Sousan made the remarks in a meeting with Russian Deputy Foreign Minister and Special Presidential Representative for the Middle East and African countries Mikhail Bogdanov in Moscow on Monday.
The senior Syrian official stressed the need for Turkish military forces to quickly pull out of the Syrian soil, non-interference in the domestic affairs of the country as well as practical measures in order to counter all forms of terrorism.
Bogdanov, for his part, underscored Russia’s determination to continue efforts aimed at protection of Syria’s sovereignty, unity and territorial integrity.
The two sides also exchanged viewpoints on coordination of quadrilateral talks aimed at normalizing relations between Syria and Turkey.
Last Monday, Bogdanov said a quadrilateral meeting to be attended by the deputy foreign ministers of Russia, Iran, Turkey and Syria will be held in Moscow soon as a major step to help normalize ties between Ankara and Damascus.
“We are getting ready (for a meeting). I think it will be held soon. We are hoping,” Bogdanov told Russia’s TASS news agency, adding, “We are hoping that our mediating mission, which is directed at a very important strategic goal – the normalization of Syrian-Turkish relations – will result in our shared success.”
Turkey severed its relations with Syria in March 2012, a year after the Arab country found itself in the grip of deadly violence waged by foreign-backed militants.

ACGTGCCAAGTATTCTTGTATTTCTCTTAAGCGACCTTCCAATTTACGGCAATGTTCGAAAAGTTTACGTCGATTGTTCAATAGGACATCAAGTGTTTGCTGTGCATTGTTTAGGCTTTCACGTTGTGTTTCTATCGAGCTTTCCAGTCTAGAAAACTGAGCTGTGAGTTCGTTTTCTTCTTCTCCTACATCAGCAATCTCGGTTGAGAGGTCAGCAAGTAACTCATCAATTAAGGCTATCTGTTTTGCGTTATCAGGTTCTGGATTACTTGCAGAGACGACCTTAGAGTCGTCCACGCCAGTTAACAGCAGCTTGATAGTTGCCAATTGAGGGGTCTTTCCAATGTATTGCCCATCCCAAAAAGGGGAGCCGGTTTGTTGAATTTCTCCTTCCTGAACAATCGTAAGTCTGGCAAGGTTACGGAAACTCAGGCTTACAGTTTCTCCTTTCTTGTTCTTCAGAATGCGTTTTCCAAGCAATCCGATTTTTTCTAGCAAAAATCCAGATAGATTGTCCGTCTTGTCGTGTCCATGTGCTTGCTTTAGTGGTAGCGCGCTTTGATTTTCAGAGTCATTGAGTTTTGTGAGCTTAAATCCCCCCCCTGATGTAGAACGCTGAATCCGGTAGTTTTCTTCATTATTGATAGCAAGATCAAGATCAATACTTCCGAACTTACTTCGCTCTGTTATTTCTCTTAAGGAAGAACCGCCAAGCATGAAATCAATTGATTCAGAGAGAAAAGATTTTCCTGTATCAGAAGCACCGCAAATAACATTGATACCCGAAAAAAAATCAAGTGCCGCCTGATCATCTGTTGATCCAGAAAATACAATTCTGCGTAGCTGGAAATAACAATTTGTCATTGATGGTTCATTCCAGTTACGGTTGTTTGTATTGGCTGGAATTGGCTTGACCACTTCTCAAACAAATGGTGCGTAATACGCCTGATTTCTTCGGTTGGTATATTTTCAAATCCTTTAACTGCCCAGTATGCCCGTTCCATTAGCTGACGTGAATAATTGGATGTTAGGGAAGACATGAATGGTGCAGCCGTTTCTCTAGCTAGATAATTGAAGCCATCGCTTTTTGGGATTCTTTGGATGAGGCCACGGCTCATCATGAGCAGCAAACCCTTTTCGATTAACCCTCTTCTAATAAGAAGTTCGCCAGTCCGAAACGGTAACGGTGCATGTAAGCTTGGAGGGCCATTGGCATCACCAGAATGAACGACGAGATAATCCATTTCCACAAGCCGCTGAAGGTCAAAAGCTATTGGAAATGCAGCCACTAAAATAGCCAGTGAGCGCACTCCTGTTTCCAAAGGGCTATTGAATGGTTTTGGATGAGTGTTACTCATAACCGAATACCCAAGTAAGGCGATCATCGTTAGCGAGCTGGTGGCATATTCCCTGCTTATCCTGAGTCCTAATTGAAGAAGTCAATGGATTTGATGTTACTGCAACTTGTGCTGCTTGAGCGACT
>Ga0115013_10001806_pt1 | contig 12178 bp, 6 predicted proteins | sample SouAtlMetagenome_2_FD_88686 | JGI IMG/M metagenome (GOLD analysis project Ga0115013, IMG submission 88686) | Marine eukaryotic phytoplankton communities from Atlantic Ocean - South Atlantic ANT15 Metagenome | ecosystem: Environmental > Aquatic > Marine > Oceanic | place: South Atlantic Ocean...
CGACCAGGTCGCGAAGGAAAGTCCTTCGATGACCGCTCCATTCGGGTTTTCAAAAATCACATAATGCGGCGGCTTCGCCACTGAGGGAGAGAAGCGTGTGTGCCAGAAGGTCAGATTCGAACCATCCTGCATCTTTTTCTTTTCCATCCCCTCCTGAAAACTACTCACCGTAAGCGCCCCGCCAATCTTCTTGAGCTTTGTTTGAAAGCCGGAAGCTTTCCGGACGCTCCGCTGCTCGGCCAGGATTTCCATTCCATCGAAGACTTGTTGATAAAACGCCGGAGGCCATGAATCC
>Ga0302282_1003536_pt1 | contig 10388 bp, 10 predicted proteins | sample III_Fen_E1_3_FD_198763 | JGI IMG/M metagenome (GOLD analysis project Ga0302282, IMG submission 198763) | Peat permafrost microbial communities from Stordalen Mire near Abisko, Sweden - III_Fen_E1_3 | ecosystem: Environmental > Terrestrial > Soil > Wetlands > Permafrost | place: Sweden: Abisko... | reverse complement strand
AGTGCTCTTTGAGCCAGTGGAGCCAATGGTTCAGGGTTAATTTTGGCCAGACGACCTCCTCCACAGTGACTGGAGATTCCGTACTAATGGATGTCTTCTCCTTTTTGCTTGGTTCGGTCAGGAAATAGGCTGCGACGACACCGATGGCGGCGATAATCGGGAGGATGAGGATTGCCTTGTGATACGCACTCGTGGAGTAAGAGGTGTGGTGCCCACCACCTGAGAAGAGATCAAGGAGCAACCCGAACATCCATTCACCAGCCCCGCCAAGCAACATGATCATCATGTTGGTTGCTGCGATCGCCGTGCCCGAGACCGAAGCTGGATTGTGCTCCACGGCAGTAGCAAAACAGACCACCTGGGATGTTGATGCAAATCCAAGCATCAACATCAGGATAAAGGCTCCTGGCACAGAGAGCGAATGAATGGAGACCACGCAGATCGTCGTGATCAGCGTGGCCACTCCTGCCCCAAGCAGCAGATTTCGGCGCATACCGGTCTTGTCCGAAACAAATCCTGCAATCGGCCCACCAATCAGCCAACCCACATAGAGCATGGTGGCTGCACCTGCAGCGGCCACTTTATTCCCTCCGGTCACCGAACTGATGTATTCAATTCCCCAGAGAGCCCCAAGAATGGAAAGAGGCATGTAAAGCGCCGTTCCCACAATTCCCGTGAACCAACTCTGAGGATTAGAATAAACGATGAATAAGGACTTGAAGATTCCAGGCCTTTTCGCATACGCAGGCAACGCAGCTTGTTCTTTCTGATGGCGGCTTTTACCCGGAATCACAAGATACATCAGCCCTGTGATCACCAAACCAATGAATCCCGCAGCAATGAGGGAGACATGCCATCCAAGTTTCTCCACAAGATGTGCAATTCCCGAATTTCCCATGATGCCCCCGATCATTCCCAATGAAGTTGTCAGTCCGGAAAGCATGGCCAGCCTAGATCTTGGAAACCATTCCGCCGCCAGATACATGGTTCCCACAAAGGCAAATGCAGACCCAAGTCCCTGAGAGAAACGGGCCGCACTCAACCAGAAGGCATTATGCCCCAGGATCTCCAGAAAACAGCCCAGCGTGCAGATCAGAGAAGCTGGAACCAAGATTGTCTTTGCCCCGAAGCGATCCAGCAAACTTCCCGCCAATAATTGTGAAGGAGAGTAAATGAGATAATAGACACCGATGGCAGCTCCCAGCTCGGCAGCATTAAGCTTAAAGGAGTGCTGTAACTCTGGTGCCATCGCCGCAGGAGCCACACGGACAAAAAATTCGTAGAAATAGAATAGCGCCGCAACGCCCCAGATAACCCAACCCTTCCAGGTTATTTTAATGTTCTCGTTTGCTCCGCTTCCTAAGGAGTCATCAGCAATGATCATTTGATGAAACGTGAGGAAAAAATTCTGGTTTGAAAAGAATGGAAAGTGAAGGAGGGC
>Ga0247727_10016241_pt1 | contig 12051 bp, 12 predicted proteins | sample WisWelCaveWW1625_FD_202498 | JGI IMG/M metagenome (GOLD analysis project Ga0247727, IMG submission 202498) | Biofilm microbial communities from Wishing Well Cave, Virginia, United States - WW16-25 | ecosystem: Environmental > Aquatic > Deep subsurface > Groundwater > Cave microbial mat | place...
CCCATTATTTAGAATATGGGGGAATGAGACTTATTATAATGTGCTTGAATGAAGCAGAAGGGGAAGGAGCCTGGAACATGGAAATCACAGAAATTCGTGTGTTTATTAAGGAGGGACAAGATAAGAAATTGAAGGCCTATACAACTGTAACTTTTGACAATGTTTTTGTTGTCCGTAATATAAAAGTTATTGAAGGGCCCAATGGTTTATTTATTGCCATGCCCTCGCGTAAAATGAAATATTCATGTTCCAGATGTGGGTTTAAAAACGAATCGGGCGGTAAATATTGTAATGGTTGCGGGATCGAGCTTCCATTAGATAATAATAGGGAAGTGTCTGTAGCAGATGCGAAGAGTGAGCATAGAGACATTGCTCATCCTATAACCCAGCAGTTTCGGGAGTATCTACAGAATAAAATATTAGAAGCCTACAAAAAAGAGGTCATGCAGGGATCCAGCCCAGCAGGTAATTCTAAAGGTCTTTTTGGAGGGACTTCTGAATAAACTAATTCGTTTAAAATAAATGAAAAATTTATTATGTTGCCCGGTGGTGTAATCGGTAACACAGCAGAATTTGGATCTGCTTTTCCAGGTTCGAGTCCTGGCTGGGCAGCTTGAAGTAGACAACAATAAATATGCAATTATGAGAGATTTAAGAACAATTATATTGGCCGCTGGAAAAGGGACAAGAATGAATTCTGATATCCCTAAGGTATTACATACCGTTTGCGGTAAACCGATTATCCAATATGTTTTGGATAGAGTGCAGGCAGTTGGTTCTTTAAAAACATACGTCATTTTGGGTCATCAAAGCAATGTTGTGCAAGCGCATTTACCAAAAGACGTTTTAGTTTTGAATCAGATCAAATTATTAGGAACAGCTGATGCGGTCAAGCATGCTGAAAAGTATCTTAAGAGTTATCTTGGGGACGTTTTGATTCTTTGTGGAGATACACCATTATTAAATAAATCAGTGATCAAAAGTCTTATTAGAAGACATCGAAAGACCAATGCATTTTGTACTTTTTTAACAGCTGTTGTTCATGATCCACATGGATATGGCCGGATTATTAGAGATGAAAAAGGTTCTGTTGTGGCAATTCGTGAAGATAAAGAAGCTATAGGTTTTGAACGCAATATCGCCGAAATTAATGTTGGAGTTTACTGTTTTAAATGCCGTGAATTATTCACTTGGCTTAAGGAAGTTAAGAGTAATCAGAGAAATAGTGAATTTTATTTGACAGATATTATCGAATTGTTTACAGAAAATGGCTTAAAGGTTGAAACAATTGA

Now, after 11 years, the two neighboring countries are taking steps toward reconciliation.
Turkey has deployed forces in Syria in violation of the Arab country’s territorial integrity.
Ankara-backed militants were deployed to northeastern Syria in October 2019 after Turkish military forces launched a long-threatened cross-border invasion in a declared attempt to push militants of the Kurdish People’s Protection Units (YPG) away from border areas.
Ankara views the US-backed YPG as a terrorist organization tied to the homegrown Kurdistan Workers’ Party (PKK), which has been seeking an autonomous Kurdish region in Turkey since 1984.
The Kurdish-led administration in northeastern Syria says the Turkish offensive has killed hundreds of civilians, including dozens of children since it started.
Turkey has played a major role in supporting terrorists in Syria ever since a major foreign-backed insurgency overtook the country more than ten years ago.
Syrian President Bashar al-Assad and other senior officials have said the Damascus government will respond through all legitimate means available to the ongoing ground offensive by Turkish forces and allied Takfiri militants in the northern part of the war-battered Arab country.